Brian Eno

About Brian Eno

Brian Eno is a British musician and composer best known for his contributions to ambient music. He has been described as “one of the most influential and imaginative figures in popular music.” Eno has studied painting and experimental music at Ipswich Civic College’s art school in the 1960s. In the mid-1970s, he began to explore a minimalist sound on albums such as Discreet Music and Ambient 1: Music for Airports.

About his early life

Peter Brian George Eno was born in the Suffolk village of Melton on May 15, 1948, to William Arnold Eno (1916–1988), a postal worker and clock and watched repairer, and Maria AlphonsineEno (née Bus lot; 1922–2005), a Belgian national.

Brian Eno is the eldest of the couple’s three children, with a brother named Roger and a sister named Arlette. Their half-sister from their mother’s previous relationship, Rita, is their only sibling. The surname Eno comes from the Huguenot surname Hennot in France.
Eno enrolled in St Joseph’s College, a Catholic grammar school administered by the De La Salle Brothers, in Ipswich in 1959. In 1964, he enrolled at the Winchester School of Art to seek a certificate in Fine Arts after completing four O-levels. He established his first avant-garde ensemble, the Black Aces, and developed a theatrical persona on stage.


Enomoved to London after divorcing his wife in 1969, where he began his professional music career. His maiden appearance on a commercially published recording, The Great Learning, was released by Deutsche Gramophone (1971). The soundtrack from Malcolm Le Grice’s nine-minute avant-garde art film Berlin Horse was another early recording (1970). He was responsible for the albums Fripp&Eno (No Pussyfooting) (1973), Taking Tiger Mountain (By Strategy) (1974), Another Green World (1975), and Before and After Science (1976). (1977). Due to renditions by Bauhaus and 801, “Third Uncle” became one of Eno’s most well-known tracks. June Campbell Cramer’s experimental/spoken word album Lady June’s Linguistic Leprosy featured Eno and Kevin Ayers (1974) music.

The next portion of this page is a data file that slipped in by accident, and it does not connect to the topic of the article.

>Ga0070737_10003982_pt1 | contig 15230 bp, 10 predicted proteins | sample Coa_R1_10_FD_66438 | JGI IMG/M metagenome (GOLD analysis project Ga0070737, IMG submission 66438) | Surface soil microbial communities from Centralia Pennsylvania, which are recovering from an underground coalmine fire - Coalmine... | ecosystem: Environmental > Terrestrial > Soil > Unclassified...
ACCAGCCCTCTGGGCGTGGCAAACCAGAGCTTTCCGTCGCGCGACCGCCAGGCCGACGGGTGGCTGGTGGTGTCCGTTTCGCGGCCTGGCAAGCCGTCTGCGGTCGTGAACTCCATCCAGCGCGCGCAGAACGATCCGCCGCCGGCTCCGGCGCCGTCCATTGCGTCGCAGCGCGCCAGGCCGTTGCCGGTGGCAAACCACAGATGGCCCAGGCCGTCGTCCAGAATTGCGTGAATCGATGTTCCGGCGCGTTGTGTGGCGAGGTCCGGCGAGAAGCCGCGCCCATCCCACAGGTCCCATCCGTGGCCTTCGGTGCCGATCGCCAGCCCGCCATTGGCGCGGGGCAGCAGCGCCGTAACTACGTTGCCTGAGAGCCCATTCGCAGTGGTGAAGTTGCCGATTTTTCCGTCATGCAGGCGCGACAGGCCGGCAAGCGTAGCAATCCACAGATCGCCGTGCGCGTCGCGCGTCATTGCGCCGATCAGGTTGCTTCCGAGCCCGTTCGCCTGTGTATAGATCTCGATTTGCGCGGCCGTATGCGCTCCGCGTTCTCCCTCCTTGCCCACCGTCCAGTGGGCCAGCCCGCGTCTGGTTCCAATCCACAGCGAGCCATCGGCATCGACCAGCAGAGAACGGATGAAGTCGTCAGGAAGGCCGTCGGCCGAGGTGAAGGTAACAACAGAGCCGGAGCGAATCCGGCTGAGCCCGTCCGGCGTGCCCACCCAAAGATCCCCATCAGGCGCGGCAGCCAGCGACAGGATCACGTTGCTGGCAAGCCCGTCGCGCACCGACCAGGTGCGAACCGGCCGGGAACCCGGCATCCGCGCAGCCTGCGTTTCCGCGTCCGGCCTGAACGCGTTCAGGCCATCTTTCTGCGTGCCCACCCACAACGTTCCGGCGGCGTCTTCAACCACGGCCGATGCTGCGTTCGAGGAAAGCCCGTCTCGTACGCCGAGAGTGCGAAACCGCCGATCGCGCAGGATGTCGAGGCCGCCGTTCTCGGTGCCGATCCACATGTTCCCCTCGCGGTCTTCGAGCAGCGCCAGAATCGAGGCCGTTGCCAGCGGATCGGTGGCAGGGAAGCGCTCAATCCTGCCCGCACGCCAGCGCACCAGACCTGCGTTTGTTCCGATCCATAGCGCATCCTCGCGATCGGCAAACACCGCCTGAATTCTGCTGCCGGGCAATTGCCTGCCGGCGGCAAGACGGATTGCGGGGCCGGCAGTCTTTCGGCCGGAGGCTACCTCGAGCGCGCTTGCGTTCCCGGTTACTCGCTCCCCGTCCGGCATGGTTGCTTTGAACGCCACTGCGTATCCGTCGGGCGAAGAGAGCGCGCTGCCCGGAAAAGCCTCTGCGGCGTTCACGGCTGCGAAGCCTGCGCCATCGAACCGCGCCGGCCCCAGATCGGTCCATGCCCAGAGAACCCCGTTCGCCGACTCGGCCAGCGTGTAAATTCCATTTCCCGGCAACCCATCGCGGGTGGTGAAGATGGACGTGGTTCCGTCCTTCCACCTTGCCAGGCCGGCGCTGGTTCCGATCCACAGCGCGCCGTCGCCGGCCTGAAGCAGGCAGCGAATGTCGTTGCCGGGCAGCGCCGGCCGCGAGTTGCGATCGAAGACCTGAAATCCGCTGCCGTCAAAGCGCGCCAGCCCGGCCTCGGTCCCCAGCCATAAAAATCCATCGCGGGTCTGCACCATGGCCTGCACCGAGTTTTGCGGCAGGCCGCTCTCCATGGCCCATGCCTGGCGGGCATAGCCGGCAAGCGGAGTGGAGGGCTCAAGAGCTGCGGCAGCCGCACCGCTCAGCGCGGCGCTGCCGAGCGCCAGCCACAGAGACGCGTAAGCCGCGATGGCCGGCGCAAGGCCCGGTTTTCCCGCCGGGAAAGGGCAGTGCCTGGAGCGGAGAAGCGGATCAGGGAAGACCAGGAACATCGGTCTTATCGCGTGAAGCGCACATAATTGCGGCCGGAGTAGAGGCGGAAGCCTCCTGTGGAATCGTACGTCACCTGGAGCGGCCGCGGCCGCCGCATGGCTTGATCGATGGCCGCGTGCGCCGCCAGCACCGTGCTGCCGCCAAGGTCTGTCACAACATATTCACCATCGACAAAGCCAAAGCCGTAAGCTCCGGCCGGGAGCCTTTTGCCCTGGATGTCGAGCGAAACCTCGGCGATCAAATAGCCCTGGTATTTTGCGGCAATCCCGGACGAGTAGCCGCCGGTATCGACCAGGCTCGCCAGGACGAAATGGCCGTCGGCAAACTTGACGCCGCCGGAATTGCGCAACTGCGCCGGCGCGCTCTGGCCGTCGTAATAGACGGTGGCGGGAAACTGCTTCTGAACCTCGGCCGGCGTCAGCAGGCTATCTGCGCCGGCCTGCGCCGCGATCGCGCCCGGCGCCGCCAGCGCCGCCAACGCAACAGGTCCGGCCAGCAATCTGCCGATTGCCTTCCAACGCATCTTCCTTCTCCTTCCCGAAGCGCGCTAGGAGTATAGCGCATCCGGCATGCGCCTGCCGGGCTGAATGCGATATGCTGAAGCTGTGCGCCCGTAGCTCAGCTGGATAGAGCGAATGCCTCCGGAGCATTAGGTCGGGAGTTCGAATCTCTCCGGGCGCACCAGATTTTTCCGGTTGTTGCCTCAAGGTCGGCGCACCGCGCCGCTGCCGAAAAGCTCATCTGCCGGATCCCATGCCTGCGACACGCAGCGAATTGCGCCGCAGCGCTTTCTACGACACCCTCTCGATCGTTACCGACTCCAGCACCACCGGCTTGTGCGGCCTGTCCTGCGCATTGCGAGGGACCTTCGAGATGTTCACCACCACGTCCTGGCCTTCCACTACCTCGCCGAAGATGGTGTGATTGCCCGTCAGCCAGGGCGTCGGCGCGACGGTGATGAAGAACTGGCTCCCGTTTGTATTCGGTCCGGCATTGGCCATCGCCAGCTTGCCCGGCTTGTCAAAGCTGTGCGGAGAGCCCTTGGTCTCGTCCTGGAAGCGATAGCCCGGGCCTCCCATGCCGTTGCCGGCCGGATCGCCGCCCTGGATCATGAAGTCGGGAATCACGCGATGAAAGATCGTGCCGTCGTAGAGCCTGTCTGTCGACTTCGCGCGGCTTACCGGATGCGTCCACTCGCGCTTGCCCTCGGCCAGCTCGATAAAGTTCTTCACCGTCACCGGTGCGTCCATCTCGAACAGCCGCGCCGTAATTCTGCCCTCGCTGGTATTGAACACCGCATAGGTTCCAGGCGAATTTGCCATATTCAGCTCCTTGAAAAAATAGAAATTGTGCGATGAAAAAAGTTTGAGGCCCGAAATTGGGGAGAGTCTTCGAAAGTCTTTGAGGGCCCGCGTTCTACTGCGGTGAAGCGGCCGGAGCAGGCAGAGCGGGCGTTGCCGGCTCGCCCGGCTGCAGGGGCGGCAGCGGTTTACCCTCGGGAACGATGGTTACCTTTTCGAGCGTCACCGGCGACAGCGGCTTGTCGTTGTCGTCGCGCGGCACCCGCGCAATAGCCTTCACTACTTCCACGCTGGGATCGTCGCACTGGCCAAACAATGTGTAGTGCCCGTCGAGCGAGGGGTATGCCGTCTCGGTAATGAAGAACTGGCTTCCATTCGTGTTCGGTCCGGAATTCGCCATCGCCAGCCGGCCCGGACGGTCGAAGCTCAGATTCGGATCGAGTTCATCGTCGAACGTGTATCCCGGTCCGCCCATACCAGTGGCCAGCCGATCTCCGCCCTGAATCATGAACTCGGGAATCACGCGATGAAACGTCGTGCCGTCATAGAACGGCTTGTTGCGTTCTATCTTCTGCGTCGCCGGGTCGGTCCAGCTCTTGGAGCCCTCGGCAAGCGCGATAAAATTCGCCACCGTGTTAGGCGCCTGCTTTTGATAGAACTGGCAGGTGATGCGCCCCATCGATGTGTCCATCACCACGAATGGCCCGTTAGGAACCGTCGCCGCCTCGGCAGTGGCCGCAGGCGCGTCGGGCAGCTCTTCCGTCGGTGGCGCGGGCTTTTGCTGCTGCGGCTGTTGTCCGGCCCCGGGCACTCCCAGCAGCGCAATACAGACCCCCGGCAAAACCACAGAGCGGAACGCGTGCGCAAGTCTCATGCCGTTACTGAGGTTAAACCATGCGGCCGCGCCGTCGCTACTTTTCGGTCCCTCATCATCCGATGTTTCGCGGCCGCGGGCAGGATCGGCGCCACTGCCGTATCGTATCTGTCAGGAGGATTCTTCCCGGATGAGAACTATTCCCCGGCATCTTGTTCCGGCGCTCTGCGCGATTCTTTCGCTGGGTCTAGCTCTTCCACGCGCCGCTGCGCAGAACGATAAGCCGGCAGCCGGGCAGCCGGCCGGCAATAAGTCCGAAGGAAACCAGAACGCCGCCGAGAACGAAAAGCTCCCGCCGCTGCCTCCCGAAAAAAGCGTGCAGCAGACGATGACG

In 1975, Brian Eno coined “ambient music” to describe music that modifies the listener’s perception of their surroundings. His initial piece of ambient music, Discreet Music (1975), was written utilizing a sophisticated tape-delay method that he diagrammed on the back cover of the LP. The following compositions in his Ambient series were The Plateaux of Mirror, Day of Radiance, and Music for Airports (Ambient 1). Along with American composer Laraaji, he also played the zither and hammered dulcimer.

In 1992, Eno produced Nerve Net, a syncopated rhythms album that featured contributions by Fripp, BenmontTench, Robert Quine, and John Paul Jones. Most traditional modes, scales, and pitch principles are rejected by the Shutov Assembly, which was recorded between 1985 and 1990. In 1993, he recorded two albums with Manchester rock band James, Laid and WahWah. In 1996, Brian Eno and Robert Fripp worked on the six-part fantasy television series Neverwhere. He worked on ambient music with David Byrne for the release of My Life in the Bush of Ghosts in 2003.

Drums Between the Bells, Eno’s debut solo album, was released in July 2010 and was a collaboration with poet Rick Holland. Lux, a 76-minute work broken into four parts, was released in November 2012 by Warp. Someday World, a collaboration between Eno and Underworld’s Karl Hyde, was published in May 2014 and included a variety of guest performers, including Will Champion of Coldplay and Andy Mackay of Roxy Music and newer names like Fred Gibson, 22. Reflection, an album of ambient, generative music by Eno, was released on Warp Records on January 1, 2017. In April 2018, Brian Eno and Kevin Shields released The Weight Of History / Only Once Away My Son, a collaborative double A-side for Record Store Day.

Brian Eno claims that the current NFT craze allows musicians to be “little commercial jerks,” which he hates.
Hundreds of artists have started selling music, artwork, and other items as non-fungible tokens (NFTs) this year, with many criticizing the crypto content for its climate change impact.

He then collaborated with his brother, Roger Eno, on the tone poetry anthology Mixing Colours (2020). Film Music 1967–2020 is a collection of his tunes used in films and television shows.

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